Wild Albania. In the Land of the Eagle - Interview to Cornelia Volk


Some questions to Cornelia Volk, director of “Wild Albania – In the Land of the Eagle” .

Mrs Volk, why did you choose Albania, the fascinating land of the eagle?

Well, it is quite a long story. My first encounter with Albania was in 2009, on a research trip to the Albanian Alps for a documentary project about the Balkans Peace Park. This film was never made, but I somehow fell in love with this country. There were so many fascinating stories, so many unknown nature treasures as well – and most of all: so many wonderful people. After two films that touched Albania (“In the Heart of the Balkans”), and several private journeys through the country, I convinced the production company LOOKS Film and the TV stations MDR and BR to join into the adventure “Wildes Albanien”, and to discover this last blank area on Europe’s map. It was all but obvious, and all but easy, but we did it!

How long did you stay in Albania to shoot your film?
One of the really big challenges was time. We had a broadcasting date for the first German TV channel ARD in December 2015, but couldn’t really start shooting more than 12 months before. Alexander Sommer, our director of photography, filmed in situ in four different periods of that year, each time for less than 20 days. Really, very few time for a nature documentary in a country with a high diversity in species, but a very low abundance of individuals. And … decades of hunting pressure, even though our filming fell into the period of the government’s two-year hunting ban, that has meanwhile been extended for another five years.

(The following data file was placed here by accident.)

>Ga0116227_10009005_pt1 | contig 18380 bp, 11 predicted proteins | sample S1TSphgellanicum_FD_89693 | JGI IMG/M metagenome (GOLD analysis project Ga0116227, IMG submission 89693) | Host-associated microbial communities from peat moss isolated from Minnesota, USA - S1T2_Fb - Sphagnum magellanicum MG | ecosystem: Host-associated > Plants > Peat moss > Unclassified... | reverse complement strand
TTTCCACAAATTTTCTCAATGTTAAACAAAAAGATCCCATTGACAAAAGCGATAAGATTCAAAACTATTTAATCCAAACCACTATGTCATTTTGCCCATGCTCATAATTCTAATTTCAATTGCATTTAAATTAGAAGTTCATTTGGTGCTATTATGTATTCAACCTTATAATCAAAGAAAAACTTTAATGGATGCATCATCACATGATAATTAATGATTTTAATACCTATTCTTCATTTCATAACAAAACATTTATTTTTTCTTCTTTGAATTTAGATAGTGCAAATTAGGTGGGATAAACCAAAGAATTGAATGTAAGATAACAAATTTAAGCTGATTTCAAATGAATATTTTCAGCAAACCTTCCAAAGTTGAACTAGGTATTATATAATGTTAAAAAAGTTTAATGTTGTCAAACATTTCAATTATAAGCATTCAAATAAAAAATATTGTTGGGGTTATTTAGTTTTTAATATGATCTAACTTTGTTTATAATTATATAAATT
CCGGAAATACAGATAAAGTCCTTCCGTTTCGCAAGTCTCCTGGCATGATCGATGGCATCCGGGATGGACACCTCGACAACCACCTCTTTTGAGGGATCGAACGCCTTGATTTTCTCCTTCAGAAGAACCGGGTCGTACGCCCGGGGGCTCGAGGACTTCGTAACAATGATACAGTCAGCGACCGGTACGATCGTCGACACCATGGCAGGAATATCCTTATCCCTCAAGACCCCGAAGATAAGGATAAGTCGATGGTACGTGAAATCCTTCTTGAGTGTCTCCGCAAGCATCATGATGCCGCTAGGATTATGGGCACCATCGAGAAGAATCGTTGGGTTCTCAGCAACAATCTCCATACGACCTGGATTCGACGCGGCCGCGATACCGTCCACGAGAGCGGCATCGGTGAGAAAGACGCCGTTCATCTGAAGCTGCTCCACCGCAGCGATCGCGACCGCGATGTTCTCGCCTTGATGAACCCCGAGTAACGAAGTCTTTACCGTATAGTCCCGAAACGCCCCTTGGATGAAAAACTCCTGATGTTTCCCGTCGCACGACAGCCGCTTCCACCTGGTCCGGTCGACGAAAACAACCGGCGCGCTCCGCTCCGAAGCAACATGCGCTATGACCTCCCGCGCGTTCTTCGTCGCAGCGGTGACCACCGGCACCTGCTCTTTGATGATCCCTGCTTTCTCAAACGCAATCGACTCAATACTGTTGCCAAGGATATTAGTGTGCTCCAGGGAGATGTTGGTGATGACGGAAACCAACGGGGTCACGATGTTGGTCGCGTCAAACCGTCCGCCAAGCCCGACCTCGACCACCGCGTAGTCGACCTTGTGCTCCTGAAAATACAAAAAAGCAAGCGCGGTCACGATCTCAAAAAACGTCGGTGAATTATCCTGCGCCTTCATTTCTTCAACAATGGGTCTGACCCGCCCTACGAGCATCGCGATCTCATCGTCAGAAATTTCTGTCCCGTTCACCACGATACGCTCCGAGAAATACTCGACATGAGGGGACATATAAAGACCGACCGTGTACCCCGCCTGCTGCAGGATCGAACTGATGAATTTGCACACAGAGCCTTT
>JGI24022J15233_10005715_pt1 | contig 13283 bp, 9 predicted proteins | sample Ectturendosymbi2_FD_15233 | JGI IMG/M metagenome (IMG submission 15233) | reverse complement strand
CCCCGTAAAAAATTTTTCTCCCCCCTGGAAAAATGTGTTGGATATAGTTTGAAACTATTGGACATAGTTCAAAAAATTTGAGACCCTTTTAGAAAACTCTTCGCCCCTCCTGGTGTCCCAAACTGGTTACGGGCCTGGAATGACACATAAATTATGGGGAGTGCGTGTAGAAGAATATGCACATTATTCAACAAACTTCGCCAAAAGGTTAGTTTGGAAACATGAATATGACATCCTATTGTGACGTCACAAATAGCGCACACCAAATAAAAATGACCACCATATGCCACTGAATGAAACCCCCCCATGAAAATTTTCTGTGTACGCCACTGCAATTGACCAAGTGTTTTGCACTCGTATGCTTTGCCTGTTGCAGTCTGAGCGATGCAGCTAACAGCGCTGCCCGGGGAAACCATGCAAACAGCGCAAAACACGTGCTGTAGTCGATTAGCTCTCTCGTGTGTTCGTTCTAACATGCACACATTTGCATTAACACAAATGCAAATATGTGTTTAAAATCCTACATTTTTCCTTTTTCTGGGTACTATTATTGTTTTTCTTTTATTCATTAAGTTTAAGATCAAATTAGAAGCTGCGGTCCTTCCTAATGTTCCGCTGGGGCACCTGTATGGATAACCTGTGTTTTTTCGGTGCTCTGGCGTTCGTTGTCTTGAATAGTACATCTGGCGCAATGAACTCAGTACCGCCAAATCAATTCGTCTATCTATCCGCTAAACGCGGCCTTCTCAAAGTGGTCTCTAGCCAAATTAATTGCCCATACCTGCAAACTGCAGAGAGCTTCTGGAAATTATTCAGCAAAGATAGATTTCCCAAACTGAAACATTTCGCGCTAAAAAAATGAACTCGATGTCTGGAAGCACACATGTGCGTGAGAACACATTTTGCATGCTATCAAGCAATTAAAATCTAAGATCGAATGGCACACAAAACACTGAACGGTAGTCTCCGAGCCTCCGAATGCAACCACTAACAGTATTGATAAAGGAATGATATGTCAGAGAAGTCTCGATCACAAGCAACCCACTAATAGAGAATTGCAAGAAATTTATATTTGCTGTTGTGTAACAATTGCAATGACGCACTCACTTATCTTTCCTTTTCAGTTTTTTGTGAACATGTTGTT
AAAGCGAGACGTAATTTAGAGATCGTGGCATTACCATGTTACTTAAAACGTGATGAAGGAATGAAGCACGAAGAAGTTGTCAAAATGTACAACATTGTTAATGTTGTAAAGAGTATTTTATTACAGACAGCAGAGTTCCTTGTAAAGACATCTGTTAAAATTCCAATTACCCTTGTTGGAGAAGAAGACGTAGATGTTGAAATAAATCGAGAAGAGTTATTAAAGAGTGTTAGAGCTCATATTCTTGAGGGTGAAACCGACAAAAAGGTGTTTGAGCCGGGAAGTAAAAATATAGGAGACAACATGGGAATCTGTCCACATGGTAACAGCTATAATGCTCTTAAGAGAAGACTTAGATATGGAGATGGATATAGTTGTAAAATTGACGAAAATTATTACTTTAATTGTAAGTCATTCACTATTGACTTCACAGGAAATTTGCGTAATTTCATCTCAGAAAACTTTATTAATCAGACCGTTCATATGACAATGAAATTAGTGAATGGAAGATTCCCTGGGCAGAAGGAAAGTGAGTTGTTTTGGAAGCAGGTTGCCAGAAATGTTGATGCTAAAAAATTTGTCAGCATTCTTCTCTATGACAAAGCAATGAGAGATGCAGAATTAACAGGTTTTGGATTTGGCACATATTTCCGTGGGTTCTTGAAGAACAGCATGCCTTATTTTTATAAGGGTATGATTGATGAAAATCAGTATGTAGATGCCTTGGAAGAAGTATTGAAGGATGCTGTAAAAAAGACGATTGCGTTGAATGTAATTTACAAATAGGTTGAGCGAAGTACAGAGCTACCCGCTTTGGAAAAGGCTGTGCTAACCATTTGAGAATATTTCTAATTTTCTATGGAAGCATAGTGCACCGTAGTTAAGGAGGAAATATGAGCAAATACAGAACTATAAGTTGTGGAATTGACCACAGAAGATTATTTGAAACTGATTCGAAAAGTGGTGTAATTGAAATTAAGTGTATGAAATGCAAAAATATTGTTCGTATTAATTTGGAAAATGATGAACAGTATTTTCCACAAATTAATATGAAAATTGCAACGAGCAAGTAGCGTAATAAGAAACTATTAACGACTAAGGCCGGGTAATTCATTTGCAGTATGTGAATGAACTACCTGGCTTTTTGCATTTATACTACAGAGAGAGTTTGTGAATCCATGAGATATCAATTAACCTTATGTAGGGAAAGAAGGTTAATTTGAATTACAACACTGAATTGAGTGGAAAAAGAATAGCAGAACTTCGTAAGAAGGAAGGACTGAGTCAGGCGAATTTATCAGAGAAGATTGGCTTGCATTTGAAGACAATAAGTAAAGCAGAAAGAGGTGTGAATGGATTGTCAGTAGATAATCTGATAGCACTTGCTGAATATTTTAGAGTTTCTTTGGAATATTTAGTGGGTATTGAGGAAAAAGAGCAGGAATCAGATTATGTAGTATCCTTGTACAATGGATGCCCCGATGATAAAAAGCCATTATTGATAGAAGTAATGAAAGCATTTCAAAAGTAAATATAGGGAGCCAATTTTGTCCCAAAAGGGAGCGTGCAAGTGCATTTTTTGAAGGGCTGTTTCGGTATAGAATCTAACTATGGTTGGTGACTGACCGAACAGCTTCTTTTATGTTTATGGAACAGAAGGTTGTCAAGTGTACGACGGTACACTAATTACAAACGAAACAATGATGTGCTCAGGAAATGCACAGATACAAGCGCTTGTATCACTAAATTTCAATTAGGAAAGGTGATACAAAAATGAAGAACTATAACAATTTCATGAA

What were the most beautiful days/aspects of your journey/work?
I pass this question on to Alexander Sommer, the one who was sitting in the tent waiting for jackals or climbing the mountains in search of eagles and bears. One of the things Alex told me immediately after the first shooting was how amazed he was of the friendliness of the people in Albania and the incredibly good food he found wherever he went. But it was also the unexpected rich biodiversity of this vastly unknown country that fascinated him. With these impressive mountains, lagoons and the hundreds of kilometres long Adriatic coastline. With animals that he would have never expected in some places, like the European pond turtles in the ancient theatre of Butrint or also the jackals on the beach. He was then also happy to find species in places where he did expect them, like the White-throated dipper in the mountain river or the fire salamander in the river bed. Very often, though, it was difficult to approach the animals: For filming the only breeding colony of Dalmatian pelicans in Albania he spent hours and hours standing up to the chest in the mud of Karavasta lagoon. The small rowing boat was of course no option, being too shaky. Alex might remember this episode now, when trying to get close to the flamingos in the Laguna Colorada in Bolivia, in more than 4,000 metres above sea level, for the new film of Christian Baumeister about the Andes.

How many documentaries have you shot in your life?
Apart from around 10 sequels of a series about the best zoological gardens of the world, I have finished 12 documentary projects about national parks, trans-boundary conservation areas or other cultural/environmental topics.

What future projects for your work do you have?
As I got somehow “addicted” to the Balkans, I have started to prepare some new projects in the area, let’s say, somewhere between the Adriatic coast and the Black Sea.

Camilla Martina